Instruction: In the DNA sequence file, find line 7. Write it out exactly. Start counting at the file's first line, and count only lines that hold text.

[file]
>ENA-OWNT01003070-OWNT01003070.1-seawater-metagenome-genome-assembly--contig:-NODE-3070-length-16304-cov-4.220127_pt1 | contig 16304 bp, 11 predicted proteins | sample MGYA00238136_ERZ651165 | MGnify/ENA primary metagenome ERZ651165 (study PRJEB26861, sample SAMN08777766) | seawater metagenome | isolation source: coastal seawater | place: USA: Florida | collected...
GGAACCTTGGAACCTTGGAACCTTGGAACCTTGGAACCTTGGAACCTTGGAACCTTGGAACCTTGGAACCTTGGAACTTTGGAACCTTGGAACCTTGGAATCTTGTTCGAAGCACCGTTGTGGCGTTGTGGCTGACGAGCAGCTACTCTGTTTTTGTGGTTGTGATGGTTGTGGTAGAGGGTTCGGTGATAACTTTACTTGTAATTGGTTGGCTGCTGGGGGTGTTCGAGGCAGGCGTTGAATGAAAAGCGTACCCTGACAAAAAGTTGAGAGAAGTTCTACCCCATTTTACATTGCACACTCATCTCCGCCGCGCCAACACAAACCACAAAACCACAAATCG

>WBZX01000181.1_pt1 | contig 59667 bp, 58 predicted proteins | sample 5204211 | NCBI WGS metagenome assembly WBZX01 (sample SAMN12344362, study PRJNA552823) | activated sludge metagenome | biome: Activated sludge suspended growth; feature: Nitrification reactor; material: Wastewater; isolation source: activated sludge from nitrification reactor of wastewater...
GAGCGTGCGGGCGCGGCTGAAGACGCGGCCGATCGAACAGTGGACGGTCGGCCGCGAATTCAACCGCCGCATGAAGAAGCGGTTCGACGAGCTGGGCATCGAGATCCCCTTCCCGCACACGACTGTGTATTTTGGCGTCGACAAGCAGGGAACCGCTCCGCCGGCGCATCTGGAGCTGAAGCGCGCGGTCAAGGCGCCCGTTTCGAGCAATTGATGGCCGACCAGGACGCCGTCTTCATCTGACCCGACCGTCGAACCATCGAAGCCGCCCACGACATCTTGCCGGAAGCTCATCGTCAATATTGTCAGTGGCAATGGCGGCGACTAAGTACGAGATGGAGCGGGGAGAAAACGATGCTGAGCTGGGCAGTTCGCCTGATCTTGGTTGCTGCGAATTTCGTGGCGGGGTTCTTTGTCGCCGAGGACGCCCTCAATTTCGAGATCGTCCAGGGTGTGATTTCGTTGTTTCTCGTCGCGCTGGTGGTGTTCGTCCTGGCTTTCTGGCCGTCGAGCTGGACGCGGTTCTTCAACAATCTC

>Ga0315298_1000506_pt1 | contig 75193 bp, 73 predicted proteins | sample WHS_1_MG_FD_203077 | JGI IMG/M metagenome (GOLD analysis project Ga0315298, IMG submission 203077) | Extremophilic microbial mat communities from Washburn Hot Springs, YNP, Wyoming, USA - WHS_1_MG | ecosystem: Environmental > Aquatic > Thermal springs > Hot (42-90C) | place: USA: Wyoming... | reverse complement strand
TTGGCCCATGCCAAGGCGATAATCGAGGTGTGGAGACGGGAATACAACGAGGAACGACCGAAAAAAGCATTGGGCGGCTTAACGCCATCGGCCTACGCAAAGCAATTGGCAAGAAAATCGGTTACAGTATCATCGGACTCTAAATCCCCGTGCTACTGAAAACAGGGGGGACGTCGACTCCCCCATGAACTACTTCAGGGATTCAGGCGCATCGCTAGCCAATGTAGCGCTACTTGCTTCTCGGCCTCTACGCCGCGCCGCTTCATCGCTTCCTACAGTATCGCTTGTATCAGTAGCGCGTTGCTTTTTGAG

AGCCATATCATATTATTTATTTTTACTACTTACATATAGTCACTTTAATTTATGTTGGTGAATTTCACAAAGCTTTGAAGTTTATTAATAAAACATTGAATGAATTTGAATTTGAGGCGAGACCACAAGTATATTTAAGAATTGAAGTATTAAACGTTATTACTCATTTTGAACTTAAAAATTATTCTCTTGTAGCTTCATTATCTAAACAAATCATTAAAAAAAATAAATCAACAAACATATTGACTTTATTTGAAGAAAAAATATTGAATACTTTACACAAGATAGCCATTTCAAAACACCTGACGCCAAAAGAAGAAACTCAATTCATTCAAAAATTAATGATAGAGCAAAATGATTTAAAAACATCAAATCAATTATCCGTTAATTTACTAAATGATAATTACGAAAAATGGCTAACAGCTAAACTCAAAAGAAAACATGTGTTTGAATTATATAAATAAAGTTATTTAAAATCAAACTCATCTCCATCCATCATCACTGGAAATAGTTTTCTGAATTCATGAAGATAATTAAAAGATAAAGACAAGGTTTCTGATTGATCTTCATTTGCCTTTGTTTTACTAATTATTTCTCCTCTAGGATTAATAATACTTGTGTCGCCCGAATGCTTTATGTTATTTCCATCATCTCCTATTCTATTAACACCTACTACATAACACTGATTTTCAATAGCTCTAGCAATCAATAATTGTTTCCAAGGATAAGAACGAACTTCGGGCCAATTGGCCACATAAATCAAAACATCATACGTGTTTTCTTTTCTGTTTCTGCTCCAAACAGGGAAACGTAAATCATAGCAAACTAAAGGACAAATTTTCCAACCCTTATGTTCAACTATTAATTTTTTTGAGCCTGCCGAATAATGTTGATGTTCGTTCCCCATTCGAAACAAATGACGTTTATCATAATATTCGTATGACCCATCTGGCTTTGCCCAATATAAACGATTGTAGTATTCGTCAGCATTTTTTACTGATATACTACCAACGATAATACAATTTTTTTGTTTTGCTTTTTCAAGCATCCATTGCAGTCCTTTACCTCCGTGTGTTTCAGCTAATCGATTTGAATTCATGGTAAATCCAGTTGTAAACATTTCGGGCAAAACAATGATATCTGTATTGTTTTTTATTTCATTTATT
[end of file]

AGCCATATCATATTATTTATTTTTACTACTTACATATAGTCACTTTAATTTATGTTGGTGAATTTCACAAAGCTTTGAAGTTTATTAATAAAACATTGAATGAATTTGAATTTGAGGCGAGACCACAAGTATATTTAAGAATTGAAGTATTAAACGTTATTACTCATTTTGAACTTAAAAATTATTCTCTTGTAGCTTCATTATCTAAACAAATCATTAAAAAAAATAAATCAACAAACATATTGACTTTATTTGAAGAAAAAATATTGAATACTTTACACAAGATAGCCATTTCAAAACACCTGACGCCAAAAGAAGAAACTCAATTCATTCAAAAATTAATGATAGAGCAAAATGATTTAAAAACATCAAATCAATTATCCGTTAATTTACTAAATGATAATTACGAAAAATGGCTAACAGCTAAACTCAAAAGAAAACATGTGTTTGAATTATATAAATAAAGTTATTTAAAATCAAACTCATCTCCATCCATCATCACTGGAAATAGTTTTCTGAATTCATGAAGATAATTAAAAGATAAAGACAAGGTTTCTGATTGATCTTCATTTGCCTTTGTTTTACTAATTATTTCTCCTCTAGGATTAATAATACTTGTGTCGCCCGAATGCTTTATGTTATTTCCATCATCTCCTATTCTATTAACACCTACTACATAACACTGATTTTCAATAGCTCTAGCAATCAATAATTGTTTCCAAGGATAAGAACGAACTTCGGGCCAATTGGCCACATAAATCAAAACATCATACGTGTTTTCTTTTCTGTTTCTGCTCCAAACAGGGAAACGTAAATCATAGCAAACTAAAGGACAAATTTTCCAACCCTTATGTTCAACTATTAATTTTTTTGAGCCTGCCGAATAATGTTGATGTTCGTTCCCCATTCGAAACAAATGACGTTTATCATAATATTCGTATGACCCATCTGGCTTTGCCCAATATAAACGATTGTAGTATTCGTCAGCATTTTTTACTGATATACTACCAACGATAATACAATTTTTTTGTTTTGCTTTTTCAAGCATCCATTGCAGTCCTTTACCTCCGTGTGTTTCAGCTAATCGATTTGAATTCATGGTAAATCCAGTTGTAAACATTTCGGGCAAAACAATGATATCTGTATTGTTTTTTATTTCATTTATT